How We Hurt Our Kids When We Treat Them Like Grown-ups: The Three Things You Must Do To Help Your Child or Teen Become a Fulfilled Adult
An expert on parenting and childhood argues that children are suffering because parents are no longer assuming leadership roles in families, sharing recommendations for how caregivers and educators can reverse damaging trends.
An unconventional coming-of-age memoir reveals the author's relationship with her father — a wise guy who relied on charm, wit, and an unyielding belief that he was above the law — and describes how she set herself on a path away from the cycle of violence around her.
The NPR radio host recounts her late husband's long battle with Parkinson's and her efforts to reconstruct a life without him, describing how she found inspiration in the examples of widowed colleagues and her advocacy of the Right to Die movement.
A doctor encourages parents to help improve their child's neural development and their vocabularies through tuning in to what they are doing, speaking to them using many descriptive words and engaging them in conversations. 30,000 first printing.
Female friendships are the subject of song and story today, but that wasn't the case — The Social Sex traces the evolution of female friendship, all the way back to the era when conventional wisdom held that women were incapable of forming friendships.
The acclaimed poet reflects with gratitude on her life after the sudden death of her husband, discussing her personal quest for meaning and understanding, her renewed devotion to her teenage sons, and meditating on the blessings of love and family.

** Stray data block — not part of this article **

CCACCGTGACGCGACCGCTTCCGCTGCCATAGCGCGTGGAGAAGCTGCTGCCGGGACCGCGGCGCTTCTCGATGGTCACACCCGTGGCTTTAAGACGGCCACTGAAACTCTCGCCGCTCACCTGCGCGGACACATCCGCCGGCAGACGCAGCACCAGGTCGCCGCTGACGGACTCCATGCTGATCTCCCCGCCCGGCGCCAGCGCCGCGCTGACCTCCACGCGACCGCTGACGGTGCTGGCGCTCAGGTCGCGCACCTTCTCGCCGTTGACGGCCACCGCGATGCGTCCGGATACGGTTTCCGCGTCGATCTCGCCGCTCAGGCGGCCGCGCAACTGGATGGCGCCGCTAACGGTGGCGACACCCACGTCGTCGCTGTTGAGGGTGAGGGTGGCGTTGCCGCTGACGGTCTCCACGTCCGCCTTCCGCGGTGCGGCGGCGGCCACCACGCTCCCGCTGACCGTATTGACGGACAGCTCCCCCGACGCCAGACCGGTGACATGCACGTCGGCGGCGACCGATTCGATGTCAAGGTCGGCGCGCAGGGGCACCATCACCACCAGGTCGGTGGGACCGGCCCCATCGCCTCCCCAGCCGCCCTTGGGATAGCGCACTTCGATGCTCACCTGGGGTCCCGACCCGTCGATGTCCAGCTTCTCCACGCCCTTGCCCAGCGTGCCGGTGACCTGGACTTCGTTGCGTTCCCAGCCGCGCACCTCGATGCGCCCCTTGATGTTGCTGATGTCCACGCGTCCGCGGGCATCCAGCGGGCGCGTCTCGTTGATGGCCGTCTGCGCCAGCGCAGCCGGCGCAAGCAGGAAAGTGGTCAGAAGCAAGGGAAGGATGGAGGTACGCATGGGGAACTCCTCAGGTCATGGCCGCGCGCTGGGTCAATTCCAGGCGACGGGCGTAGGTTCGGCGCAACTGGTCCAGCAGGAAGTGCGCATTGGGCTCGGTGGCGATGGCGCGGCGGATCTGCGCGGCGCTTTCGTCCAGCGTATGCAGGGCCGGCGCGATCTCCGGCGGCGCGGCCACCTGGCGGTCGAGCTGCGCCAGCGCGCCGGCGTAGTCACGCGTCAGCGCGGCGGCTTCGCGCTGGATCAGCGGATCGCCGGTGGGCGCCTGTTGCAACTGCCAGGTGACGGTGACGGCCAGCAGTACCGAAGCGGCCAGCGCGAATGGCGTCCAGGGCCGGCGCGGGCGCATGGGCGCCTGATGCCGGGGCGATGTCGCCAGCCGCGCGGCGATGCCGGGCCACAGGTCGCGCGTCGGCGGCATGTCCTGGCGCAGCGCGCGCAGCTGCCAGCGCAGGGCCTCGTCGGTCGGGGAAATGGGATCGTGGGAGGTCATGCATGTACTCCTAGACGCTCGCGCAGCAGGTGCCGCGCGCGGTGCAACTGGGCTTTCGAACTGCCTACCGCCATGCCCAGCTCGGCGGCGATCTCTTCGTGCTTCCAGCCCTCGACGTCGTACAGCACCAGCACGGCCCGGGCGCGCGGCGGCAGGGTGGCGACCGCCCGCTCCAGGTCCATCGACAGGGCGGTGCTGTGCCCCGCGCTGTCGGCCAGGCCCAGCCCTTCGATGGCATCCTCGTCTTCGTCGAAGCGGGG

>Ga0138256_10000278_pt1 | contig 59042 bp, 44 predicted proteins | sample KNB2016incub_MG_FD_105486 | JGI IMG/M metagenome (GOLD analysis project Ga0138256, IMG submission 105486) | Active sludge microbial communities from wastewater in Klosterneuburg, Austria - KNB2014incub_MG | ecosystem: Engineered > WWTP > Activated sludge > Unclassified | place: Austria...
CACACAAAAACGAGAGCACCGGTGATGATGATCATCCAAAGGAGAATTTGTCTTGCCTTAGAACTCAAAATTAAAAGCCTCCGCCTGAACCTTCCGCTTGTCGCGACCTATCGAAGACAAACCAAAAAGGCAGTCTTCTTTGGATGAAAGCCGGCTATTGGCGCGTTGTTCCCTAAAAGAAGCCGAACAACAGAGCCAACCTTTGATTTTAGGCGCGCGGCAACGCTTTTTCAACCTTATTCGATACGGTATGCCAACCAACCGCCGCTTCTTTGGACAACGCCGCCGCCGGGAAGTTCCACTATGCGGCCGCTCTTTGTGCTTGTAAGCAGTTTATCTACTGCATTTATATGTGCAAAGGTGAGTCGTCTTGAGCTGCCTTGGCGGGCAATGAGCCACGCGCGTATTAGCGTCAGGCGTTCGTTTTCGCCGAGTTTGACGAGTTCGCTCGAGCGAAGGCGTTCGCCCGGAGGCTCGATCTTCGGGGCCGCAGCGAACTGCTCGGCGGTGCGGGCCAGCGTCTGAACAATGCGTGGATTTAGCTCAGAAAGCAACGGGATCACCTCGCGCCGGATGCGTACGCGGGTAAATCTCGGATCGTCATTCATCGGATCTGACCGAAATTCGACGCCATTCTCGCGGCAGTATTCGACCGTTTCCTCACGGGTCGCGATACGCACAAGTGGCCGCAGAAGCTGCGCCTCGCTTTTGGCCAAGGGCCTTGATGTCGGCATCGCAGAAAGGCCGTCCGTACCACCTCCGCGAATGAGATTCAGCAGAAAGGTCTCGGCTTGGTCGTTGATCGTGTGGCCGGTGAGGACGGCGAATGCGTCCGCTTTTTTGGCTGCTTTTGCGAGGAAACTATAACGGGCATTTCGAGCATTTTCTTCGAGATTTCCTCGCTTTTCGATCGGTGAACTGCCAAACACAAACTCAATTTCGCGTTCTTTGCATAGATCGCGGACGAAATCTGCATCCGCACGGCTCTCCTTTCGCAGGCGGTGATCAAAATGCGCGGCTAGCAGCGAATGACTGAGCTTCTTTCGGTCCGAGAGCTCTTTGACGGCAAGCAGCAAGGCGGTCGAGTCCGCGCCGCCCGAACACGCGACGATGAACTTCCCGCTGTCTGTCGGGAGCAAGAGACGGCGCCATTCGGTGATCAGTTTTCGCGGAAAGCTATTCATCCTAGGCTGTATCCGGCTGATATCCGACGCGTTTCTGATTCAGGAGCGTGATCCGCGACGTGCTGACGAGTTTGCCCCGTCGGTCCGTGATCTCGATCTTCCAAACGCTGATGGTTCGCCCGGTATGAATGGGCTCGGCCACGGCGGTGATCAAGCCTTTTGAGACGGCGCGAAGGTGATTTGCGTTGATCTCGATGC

How My "Distressed Baby" Defied the Odds, Shamed a CEO, and Taught Me the Essence of Love, Heartbreak, and Miracles
A woman who gave birth to an extremely premature baby who fought for her life describes what it felt like to become the target of an attack by the CEO of AOL, who claimed her daughter's medical expenses caused a cut in employee benefits.
A reformed gang member who became a community activist describes his experiences working with young men in South Los Angeles, helping them to become better fathers despite their struggles and lacking of their own father figures.
The author, a professional anthropologist, compares the behavior of the wealthy mothers of the Upper East Side in New York City that she lived among to primate social behavior, with its rules and rituals about dominance, display, hierarchy, mating practices, physical adornment, and anxiety.